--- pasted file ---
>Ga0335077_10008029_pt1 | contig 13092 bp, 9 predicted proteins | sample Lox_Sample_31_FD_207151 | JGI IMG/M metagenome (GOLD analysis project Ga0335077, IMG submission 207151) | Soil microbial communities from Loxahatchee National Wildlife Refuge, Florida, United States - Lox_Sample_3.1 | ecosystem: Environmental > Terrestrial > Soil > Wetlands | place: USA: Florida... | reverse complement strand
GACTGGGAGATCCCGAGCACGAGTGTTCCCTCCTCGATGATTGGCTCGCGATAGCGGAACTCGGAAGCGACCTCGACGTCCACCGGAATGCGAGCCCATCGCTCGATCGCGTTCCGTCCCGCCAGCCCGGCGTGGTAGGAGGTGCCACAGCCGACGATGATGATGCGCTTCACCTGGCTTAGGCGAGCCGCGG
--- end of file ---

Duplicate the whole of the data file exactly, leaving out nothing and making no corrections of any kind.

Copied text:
>Ga0335077_10008029_pt1 | contig 13092 bp, 9 predicted proteins | sample Lox_Sample_31_FD_207151 | JGI IMG/M metagenome (GOLD analysis project Ga0335077, IMG submission 207151) | Soil microbial communities from Loxahatchee National Wildlife Refuge, Florida, United States - Lox_Sample_3.1 | ecosystem: Environmental > Terrestrial > Soil > Wetlands | place: USA: Florida... | reverse complement strand
GACTGGGAGATCCCGAGCACGAGTGTTCCCTCCTCGATGATTGGCTCGCGATAGCGGAACTCGGAAGCGACCTCGACGTCCACCGGAATGCGAGCCCATCGCTCGATCGCGTTCCGTCCCGCCAGCCCGGCGTGGTAGGAGGTGCCACAGCCGACGATGATGATGCGCTTCACCTGGCTTAGGCGAGCCGCGG